Our Farmer’s Almanac says the Midwest is in for a lollapalooza of a winter. If that’s true, there’s cause for concern about Little Red’s welfare and all his squirrel buddies. Last year our neighborhood was blanketed with acorns, so much so that walking the length of the driveway was like lurching about on a carpet of marbles.
This fall, however, there’s nary an acorn to be seen. God may have told the trees, “After outdoing yourselves last year, take a year off.” But good news for the oaks has been bad news for the critters. I didn’t realize the extent of the problem until I bought a few pumpkins for the front porch.
I’d barely gone inside when the first little thief came and dragged the tiny baseball-sized pumpkin away. I counted again and again before realizing what had happened. Now, a week later, they’re all but gone, the chewed-up evidence scattered throughout the yard.
All of this off-the-ground eating puts me in mind of the biblical manna. Although its timely arrival every night was miraculous, God told the Israelites his main reason for sending it wasn’t to satisfy their hunger, as much as to teach them about the nourishing, faithful Source behind it: him.
I sometimes think of the incredible boredom of eating manna every day for 40 years. The slaves of the Egyptian pharaoh who left in a hurry never realized how scrumptious that last Passover meal had been with its roast lamb and all the trimmings. Once they were in the desert, it was same old, same old, despite God’s eventual addition of quail to the menu.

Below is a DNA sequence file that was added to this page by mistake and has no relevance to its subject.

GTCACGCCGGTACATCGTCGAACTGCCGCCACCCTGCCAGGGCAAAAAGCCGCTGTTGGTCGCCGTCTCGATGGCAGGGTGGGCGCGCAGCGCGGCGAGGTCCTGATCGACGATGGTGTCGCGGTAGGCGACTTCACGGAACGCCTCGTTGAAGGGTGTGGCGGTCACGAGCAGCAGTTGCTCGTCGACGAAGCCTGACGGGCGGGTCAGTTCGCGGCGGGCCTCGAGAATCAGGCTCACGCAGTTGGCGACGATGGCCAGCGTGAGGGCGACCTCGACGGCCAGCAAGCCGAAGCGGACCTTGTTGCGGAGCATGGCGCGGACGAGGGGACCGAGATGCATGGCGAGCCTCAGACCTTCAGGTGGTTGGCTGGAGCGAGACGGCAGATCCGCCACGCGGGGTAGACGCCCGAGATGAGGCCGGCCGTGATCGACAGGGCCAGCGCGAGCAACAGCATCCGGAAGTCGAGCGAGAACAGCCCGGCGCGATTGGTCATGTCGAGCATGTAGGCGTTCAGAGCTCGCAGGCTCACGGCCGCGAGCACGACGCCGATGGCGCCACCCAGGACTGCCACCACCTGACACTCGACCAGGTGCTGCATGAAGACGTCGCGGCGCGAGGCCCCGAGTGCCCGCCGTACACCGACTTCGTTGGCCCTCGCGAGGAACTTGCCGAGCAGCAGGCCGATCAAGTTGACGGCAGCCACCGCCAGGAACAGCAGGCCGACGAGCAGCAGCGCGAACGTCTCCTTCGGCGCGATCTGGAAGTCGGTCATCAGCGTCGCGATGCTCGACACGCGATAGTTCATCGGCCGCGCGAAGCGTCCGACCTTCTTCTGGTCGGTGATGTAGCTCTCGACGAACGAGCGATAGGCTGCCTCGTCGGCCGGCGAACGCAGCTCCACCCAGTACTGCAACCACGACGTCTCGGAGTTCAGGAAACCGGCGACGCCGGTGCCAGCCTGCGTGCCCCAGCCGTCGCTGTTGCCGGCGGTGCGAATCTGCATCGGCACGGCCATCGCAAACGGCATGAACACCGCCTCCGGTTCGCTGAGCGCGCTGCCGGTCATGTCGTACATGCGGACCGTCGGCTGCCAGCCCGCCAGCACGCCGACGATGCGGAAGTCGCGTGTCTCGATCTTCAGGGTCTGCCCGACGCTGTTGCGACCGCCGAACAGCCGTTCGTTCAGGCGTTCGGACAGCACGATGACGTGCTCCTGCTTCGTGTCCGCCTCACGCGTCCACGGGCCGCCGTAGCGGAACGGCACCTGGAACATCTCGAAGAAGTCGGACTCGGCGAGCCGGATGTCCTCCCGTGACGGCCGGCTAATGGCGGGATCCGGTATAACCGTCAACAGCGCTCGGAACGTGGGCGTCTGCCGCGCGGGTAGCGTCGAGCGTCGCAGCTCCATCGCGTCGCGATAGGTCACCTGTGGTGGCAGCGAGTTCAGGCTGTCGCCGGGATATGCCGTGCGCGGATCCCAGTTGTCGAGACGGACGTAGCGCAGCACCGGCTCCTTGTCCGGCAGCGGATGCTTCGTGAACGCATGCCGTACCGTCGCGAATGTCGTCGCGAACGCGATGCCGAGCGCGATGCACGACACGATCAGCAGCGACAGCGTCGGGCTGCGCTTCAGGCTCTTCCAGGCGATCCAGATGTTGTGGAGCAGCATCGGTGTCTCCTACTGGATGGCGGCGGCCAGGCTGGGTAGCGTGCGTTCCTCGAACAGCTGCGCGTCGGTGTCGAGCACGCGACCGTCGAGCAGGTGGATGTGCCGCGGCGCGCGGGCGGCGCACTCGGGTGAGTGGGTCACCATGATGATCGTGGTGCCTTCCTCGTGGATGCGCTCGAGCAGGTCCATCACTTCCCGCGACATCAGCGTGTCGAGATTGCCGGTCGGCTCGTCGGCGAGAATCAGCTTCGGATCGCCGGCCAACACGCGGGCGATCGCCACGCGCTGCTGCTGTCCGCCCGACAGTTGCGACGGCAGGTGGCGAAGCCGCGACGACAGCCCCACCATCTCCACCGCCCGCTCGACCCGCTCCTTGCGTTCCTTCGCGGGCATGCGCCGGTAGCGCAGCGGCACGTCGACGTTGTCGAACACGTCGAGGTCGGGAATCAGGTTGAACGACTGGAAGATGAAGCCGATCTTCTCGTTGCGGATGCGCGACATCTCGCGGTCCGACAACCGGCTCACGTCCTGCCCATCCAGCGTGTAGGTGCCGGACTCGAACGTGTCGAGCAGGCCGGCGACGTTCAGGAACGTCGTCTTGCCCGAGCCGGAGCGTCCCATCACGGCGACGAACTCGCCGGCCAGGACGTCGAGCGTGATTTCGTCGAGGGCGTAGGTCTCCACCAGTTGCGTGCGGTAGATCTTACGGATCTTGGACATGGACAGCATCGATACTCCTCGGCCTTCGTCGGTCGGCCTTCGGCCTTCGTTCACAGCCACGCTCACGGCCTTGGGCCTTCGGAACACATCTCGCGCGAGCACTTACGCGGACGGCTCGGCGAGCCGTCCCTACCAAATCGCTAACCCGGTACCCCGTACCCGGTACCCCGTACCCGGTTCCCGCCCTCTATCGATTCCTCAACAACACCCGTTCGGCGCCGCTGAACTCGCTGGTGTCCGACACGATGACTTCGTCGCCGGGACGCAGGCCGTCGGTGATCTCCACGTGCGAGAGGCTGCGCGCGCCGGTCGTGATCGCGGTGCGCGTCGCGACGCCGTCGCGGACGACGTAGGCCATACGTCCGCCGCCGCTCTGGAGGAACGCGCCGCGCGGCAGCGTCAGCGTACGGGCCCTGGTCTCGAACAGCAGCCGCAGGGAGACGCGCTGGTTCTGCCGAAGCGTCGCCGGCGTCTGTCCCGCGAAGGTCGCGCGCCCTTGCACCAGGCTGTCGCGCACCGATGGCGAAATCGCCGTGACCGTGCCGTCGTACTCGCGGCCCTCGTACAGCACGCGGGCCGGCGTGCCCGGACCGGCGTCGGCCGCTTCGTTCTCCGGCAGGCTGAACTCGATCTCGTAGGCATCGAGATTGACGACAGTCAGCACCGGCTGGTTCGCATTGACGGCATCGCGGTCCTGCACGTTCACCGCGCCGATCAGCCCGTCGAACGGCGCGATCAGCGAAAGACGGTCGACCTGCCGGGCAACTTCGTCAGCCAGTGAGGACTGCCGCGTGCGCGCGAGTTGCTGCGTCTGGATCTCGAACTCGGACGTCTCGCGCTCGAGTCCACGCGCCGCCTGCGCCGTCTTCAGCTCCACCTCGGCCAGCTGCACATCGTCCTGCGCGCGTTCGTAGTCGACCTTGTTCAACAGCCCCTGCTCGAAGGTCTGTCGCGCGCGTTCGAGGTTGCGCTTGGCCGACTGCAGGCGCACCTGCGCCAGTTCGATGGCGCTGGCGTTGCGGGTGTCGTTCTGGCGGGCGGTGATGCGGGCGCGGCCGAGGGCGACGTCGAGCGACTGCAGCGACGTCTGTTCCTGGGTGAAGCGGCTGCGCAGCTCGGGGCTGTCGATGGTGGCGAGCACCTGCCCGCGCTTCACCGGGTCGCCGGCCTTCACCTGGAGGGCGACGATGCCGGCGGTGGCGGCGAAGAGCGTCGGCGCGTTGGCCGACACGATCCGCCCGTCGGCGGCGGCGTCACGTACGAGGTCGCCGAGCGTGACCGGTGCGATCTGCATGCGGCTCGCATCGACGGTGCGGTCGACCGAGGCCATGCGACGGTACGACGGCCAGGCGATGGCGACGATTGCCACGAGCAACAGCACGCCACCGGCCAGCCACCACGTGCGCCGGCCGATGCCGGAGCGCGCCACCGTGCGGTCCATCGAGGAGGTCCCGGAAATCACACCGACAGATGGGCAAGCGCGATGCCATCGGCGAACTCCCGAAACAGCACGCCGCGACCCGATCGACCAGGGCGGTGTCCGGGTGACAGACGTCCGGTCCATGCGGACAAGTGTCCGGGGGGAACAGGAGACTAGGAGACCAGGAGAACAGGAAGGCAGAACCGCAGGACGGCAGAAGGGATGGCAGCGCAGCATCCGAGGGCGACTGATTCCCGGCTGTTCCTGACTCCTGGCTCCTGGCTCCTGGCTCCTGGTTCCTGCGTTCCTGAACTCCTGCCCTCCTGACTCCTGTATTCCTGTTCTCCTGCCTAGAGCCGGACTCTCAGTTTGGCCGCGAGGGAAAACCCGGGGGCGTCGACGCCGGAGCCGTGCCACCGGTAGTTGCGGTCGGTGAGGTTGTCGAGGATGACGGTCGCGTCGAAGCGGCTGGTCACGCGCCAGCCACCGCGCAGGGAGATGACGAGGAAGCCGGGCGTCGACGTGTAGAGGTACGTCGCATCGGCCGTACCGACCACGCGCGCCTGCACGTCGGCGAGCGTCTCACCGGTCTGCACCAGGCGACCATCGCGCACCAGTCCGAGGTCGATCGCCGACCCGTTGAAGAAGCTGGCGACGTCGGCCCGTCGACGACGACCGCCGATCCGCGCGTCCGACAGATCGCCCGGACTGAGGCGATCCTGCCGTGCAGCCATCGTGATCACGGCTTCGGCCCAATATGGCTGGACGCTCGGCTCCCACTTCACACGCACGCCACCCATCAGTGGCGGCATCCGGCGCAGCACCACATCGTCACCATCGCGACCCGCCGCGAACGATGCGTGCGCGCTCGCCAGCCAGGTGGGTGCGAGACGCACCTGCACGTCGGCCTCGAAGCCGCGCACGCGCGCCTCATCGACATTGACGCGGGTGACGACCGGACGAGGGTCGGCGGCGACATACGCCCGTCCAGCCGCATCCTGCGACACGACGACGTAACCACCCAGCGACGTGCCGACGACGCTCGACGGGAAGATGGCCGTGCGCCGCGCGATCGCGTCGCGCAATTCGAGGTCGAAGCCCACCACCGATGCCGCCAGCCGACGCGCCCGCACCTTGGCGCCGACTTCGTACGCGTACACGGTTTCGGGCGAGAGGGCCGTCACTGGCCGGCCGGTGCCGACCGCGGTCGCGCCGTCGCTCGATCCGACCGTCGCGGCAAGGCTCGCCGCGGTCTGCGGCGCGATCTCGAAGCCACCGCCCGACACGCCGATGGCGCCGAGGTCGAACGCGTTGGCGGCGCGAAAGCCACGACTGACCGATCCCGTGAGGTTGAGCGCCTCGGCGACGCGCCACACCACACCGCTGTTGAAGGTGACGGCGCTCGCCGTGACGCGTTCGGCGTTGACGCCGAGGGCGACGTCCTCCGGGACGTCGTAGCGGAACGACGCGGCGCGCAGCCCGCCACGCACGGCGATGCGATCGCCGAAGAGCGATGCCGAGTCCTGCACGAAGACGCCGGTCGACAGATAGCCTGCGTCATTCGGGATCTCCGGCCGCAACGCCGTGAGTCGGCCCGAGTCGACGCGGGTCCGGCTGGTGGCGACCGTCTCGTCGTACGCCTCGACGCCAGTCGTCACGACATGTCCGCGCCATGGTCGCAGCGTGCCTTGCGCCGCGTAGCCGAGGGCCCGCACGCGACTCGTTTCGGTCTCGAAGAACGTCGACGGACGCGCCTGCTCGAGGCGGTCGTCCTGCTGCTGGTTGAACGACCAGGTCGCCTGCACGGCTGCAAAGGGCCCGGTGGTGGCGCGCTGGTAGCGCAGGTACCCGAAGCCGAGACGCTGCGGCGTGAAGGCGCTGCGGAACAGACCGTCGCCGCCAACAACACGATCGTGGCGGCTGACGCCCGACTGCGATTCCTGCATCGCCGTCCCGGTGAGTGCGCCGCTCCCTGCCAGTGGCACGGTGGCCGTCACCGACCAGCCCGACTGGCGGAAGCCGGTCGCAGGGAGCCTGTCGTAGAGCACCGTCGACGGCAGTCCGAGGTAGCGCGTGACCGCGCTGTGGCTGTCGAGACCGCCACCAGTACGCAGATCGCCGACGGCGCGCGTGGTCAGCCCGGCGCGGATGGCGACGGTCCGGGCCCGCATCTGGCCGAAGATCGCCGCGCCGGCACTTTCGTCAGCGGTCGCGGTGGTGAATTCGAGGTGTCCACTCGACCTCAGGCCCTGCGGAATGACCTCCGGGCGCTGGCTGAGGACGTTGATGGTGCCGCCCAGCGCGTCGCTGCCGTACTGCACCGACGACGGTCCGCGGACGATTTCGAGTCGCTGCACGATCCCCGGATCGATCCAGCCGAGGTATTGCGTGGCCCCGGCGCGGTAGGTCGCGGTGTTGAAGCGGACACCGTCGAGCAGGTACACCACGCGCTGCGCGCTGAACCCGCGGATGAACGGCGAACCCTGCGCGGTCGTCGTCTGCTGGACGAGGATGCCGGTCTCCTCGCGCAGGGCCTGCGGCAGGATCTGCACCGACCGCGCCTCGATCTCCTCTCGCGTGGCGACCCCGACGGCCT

We get frustrated eating leftovers more than once or twice in a row. How about being raised on manna as your staple? Forty years worth of newly-born wilderness-Israelites had no idea what it was like to eat anything else.
I always thought of manna as God’s provision of love, but the Bible says he sent it “to humble them and test them” for their own good. (Deuteronomy 8:16) In other words, he knew how difficult it would be to exist on the miraculous but boring manna day after day but considered it useful training. And then came that glorious day when they walked into Canaan and had their first taste of something new: baked bread and roasted grain, mmmm-good!
At the end of God’s humbling and the tests he allows into our lives even today, we can always count on him to provide the mmmm-good when it’s over!
BTW, maybe the local squirrels have viewed their annual acorn diet like so much manna, nourishing but boring. If so, this year’s pumpkin feast must seem like the Promised Land!
“No manna appeared on the day they first ate from the crops of [Canaan], and it was never seen again.” (Joshua 5:12)
(FYI, Scripture hints we might all get to see and taste a little manna in heaven. Remember, he saved a jar of starter in the Ark of the Covenant. Revelation 2:17)